Across the UK, marriage is changing with more people wanting a pre-nuptial agreement (PNA) signed.

PNAs are going from hushed conversations behind closed doors of the rich and famous, to becoming as normal as an everyday conversation.

Before 1914, divorce was rare and was considered a scandal with just one divorce for every 450 marriages.

Now, we are seeing higher rates of divorce than ever in the UK, and a PNA doesn’t seem like such a bad idea. A prenup is an agreement made by a couple before they marry concerning the ownership of their respective assets should the marriage fail.

The point of a prenup is to define each person’s rights and responsibilities if the marriage ends either through death or divorce.

By outlining who keeps what, who pays for what and who’s responsible for what, a prenup could help you protect your assets and shield you from your partner’s debts.

According to research from YouGov, younger generations are more likely to enter a PNA and are much more willing to discuss going through the process, with 67 per cent of Gen Z and millennials happy to enter a PNA.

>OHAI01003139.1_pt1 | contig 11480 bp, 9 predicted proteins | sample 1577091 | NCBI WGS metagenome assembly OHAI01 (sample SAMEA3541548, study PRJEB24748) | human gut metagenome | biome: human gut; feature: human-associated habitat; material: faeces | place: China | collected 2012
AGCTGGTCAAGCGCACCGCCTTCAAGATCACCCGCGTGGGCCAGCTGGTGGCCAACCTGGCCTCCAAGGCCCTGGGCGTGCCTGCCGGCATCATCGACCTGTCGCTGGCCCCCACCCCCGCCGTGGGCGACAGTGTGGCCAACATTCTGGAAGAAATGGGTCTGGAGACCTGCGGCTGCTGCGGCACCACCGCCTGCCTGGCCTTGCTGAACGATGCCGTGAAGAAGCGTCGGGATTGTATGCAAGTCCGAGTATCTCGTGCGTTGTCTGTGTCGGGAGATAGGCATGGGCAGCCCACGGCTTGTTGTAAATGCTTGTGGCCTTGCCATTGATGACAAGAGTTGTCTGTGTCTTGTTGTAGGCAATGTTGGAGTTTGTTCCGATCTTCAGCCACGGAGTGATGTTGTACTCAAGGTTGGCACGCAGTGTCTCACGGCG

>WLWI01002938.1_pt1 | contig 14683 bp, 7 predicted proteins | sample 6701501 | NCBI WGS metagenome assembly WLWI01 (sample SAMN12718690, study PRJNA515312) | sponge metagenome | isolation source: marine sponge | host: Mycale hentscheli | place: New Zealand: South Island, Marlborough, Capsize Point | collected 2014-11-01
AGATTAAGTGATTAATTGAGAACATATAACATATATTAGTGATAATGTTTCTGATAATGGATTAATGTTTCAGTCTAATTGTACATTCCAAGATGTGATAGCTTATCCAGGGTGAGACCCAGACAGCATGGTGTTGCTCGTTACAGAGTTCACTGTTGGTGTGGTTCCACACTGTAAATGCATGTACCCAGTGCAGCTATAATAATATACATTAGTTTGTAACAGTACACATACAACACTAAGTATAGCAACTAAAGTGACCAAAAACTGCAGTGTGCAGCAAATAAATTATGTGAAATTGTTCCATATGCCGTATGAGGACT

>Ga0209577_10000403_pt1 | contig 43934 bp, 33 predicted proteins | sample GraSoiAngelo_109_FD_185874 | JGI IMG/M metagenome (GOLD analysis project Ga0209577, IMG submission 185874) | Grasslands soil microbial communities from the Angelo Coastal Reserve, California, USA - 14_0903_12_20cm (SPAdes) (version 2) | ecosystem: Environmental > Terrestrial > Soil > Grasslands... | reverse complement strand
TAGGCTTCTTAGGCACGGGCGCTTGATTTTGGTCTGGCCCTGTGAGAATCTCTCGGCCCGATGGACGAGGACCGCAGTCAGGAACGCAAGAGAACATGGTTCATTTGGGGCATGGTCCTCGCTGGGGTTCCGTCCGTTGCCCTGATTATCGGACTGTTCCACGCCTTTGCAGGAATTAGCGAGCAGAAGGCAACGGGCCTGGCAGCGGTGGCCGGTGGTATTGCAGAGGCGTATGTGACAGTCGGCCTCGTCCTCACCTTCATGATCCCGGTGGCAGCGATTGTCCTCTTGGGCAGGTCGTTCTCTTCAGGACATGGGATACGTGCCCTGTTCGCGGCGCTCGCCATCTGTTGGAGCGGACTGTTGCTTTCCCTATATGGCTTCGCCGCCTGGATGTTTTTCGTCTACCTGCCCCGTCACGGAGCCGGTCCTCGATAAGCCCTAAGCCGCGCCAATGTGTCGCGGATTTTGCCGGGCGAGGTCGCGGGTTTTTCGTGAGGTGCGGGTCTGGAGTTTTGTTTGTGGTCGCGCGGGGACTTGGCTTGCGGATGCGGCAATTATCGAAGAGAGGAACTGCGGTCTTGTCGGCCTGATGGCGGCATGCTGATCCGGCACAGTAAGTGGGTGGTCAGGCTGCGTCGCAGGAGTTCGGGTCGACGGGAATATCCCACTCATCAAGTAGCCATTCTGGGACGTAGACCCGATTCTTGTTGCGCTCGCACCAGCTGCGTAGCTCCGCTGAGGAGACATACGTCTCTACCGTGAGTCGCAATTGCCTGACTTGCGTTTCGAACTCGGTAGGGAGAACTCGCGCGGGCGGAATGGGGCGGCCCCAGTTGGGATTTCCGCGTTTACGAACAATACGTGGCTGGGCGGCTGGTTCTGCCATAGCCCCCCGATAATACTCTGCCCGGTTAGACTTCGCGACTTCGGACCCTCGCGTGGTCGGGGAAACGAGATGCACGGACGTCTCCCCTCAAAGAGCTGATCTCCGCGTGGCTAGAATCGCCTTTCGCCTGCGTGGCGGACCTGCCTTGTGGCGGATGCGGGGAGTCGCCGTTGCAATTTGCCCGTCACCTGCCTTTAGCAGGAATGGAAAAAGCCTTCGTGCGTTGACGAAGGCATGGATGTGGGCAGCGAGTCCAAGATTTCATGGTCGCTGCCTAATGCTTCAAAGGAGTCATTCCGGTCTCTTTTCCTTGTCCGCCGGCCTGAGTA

Rebecca Cockcroft is the head of family law at Payne Hicks Beach, a London-based solicitors, and deals with clients who are interested in a pre-nuptial agreement.

She said: “This research confirms the upward trend that transparent conversations about long term financial planning is valued.

“Attitudes have changed, and it is no longer seen as unromantic to approach the question of a PNA prior to marriage. Rather, it is simply seen as good financial sense.”